By Justin A. Rice
WALTHAM — On Tuesday about 30 members of the Brighton High football team traveled to Franklin and beat Tri-County 8-6 to earn a berth to Saturday’s MIAA Division 4A Super Bowl against Northeast at Bentley University.
On Thursday, report cards were dispatched.
“We came with only 15 players today, we lost a lot of players due to ineligibility,” Brighton senior Kevin DePina said after the 22-12 loss. “We had a short team and we still played hard. They predicted we were going to lose 42-18 and it was a close game. We lost by 10. We played our hearts out, we did what we could do. We lost a couple of fumbles, a couple mishaps on our part. But they played a good game, they played a good game and they beat us, that’s what it is.
“Players were ineligible so we had to mix up players, we had to mix up players on defense, mix up players on offense. It was difficult but we still scored 12 points. We did what we could.
“We only had 15 [today], we came 50 strong in August.”
Brighton coach James Phillips didn’t make any excuses for his 5-7 team that made the playoffs despite being below .500 thanks to O’Bryant’s victory against Latin Academy on Thanksgiving.
“We played well, we were a little short handed but we can’t complain, our guys did the best they could,” Phillips said before East Boston played Whittier in the Division 4 Super Bowl. “We’re going to shake it off, suck it up and go up in the stands and watch East Boston. I feel great about our season when we end up playing for a state championship. I feel great, I hope these young men do too.”
BPS athletes are held to a higher eligibility threshold than the MIAA requires, meaning that a player could hypothetically be eligible to play in the MIAA-sanctioned post season but not in the City League. Some BPS coaches argue that the threshold should be the same as the MIAA’s so more students can play and be kept off the streets. Others maintain that student athletes should be held to higher standards.
“Gotta get the grades first, we preached that and they didn’t listen and we suffered,” Phillips said. “That’s alright they’re teenagers they’ll have another day. They’ll grow up. We have nothing to be ashamed of.”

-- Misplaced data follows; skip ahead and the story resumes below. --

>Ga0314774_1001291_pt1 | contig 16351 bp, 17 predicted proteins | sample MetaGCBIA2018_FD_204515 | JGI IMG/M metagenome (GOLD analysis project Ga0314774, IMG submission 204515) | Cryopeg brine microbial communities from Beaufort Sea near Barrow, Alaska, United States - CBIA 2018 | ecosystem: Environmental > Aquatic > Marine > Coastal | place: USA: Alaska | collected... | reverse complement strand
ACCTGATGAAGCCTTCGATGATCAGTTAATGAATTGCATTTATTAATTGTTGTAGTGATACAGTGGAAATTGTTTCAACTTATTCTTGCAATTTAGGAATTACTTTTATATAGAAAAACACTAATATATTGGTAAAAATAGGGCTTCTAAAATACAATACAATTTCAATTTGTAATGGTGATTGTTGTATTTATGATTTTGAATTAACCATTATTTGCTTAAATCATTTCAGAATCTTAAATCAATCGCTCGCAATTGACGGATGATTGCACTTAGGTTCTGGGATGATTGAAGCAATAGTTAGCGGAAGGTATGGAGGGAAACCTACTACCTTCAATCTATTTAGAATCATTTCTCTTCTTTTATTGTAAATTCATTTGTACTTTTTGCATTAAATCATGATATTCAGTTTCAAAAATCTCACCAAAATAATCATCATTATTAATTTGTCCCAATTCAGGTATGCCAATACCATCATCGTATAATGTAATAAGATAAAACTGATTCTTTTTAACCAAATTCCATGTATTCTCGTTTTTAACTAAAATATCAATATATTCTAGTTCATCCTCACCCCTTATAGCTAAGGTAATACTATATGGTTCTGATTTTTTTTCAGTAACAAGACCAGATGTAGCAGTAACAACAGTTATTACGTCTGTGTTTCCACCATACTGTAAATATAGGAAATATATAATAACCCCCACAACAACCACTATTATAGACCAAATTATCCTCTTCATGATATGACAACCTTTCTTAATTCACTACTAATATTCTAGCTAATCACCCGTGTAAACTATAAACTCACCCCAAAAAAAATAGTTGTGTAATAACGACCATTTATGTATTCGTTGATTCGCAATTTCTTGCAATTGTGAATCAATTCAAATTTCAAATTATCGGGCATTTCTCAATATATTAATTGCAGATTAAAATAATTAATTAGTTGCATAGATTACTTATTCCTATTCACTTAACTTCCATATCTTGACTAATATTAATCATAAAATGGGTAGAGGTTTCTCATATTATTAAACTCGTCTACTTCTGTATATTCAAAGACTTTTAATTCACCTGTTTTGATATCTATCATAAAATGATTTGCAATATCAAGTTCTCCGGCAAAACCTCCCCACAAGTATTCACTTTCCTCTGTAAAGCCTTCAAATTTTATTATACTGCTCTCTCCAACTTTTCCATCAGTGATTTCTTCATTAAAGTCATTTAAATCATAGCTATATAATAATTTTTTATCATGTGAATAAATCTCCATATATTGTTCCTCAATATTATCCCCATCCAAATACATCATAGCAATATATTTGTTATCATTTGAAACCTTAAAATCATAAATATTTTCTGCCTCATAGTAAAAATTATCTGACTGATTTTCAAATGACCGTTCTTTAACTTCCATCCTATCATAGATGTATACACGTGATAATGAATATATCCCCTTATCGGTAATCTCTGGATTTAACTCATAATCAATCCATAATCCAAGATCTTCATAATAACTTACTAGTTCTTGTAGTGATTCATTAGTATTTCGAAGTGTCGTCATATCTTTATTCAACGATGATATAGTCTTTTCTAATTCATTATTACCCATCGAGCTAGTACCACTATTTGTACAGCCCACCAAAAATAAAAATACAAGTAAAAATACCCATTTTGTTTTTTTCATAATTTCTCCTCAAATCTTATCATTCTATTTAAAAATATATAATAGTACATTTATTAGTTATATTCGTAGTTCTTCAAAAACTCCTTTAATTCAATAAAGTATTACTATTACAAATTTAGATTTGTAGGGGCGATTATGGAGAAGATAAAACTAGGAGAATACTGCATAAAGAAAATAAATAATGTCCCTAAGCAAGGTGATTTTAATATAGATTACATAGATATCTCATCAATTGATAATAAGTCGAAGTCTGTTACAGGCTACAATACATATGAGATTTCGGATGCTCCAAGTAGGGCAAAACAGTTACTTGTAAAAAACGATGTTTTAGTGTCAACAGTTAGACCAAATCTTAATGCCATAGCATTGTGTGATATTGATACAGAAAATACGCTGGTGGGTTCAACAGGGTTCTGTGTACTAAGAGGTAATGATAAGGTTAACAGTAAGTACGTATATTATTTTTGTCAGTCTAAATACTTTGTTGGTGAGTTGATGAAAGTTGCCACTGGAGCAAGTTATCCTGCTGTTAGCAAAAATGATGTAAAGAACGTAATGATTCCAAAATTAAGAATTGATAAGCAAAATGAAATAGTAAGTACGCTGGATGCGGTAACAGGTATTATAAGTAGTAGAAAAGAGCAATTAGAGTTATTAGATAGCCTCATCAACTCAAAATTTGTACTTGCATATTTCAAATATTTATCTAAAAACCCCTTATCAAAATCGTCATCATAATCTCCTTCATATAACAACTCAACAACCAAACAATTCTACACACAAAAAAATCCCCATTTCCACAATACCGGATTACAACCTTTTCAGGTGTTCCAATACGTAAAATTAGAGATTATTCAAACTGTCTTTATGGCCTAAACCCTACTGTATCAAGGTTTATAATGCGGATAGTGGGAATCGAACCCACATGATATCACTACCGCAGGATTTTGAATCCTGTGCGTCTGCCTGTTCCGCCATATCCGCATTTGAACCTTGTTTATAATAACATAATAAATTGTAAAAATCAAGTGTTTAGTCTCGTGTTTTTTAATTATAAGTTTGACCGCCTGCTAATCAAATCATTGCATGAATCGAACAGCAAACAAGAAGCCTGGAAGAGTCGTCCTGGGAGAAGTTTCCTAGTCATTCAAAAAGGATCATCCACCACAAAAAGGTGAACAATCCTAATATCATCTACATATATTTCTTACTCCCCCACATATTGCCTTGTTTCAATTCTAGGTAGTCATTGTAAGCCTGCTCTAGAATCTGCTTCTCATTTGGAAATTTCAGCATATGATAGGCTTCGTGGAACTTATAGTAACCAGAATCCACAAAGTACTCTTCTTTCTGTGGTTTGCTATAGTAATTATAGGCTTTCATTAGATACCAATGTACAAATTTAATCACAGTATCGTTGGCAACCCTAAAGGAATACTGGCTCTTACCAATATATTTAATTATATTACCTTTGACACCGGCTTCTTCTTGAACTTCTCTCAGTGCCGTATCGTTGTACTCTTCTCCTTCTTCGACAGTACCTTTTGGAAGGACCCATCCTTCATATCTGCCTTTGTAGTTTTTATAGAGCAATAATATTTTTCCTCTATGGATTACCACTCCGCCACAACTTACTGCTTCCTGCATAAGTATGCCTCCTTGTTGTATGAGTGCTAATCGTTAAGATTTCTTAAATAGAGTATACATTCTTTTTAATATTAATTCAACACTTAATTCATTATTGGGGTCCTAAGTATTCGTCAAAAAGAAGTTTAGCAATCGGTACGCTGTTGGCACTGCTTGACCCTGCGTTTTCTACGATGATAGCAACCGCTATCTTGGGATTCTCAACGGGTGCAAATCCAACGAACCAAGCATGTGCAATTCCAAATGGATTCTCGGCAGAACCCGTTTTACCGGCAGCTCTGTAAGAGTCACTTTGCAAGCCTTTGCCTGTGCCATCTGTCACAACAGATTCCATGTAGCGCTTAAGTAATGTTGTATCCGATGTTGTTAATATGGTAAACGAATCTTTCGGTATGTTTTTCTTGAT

The Bengals opened the game with a strong drive, marching down to the 10 before turning it over on downs. Northeast responded with its own long drive and scored with 1:08 left in the opening quarter on Mike Cain’s 21-yard run. The 2-point conversion failed and the Golden Knights led 6-0.
On the ensuing kickoff Northeast recovered an onside kick and with 6:49 left in the half scored on a Bobby Novella 3-yard run. Cain converted the 2-point conversion run to go up 14-0.
With 2:16 left in the half Brighton finally got on the board. Sophomore quarterback Jonathan Rosa rolled right before tossing the ball11-yards to sophomore Dwight Kennedy. Kennedy, who was already in the end zone came back for the ball to make the diving TD catch. But the 2-point conversion rush failed and the Bengals trailed 14-6 at half.
“We didn’t get the first down, they moved the football,” Phillips said of the opening drive. “We waited too late to come alive. They’re a good team.”
In the second half the Bengals lost a couple fumbles, including one that ended a promising drive at the end of the third quarter. At the start of the final quarter Northeast scored again to go up 22-6.
But Rosa kept things going on a 26-yard pass play to Kennedy. Rose scrambled left before reversing field. He found an open Kennedy who brought the ball down to the 21-yard-line.
A few plays later Rosa scored on a 8-yard keeper. He failed to convert the keeper, however, on the 2-point conversion.
The Bengals got the ball back but fumbled it away one final time with 3:04 left in the game.
Northeast’s (8-5) combined for 211 yards on the ground while Rosa, DePina and Calvin Clairborne had 142 rushing yards.
“I can and I can’t,” Rosa, who had 71 yards passing, said when asked if he can live with his team’s performance, “because everybody came to play and we didn’t give up. But I can’t because we didn’t come out with a win. I don’t have much to say. We’ll try to do it next year.
“I walk away with a lot, this experience was incredible. I learned how to keep my team composed and calm. I learned a lot from my team. It was a brotherhood. We kept together as a unit. We lost as a team.”
Rosa said he wants to talk to his coach about instituting a stricter study hall next season.
“We’re gonna make sure everyone has their grades, grades are the most important thing,” Rosa said. “Football is a privilege not an obligation.”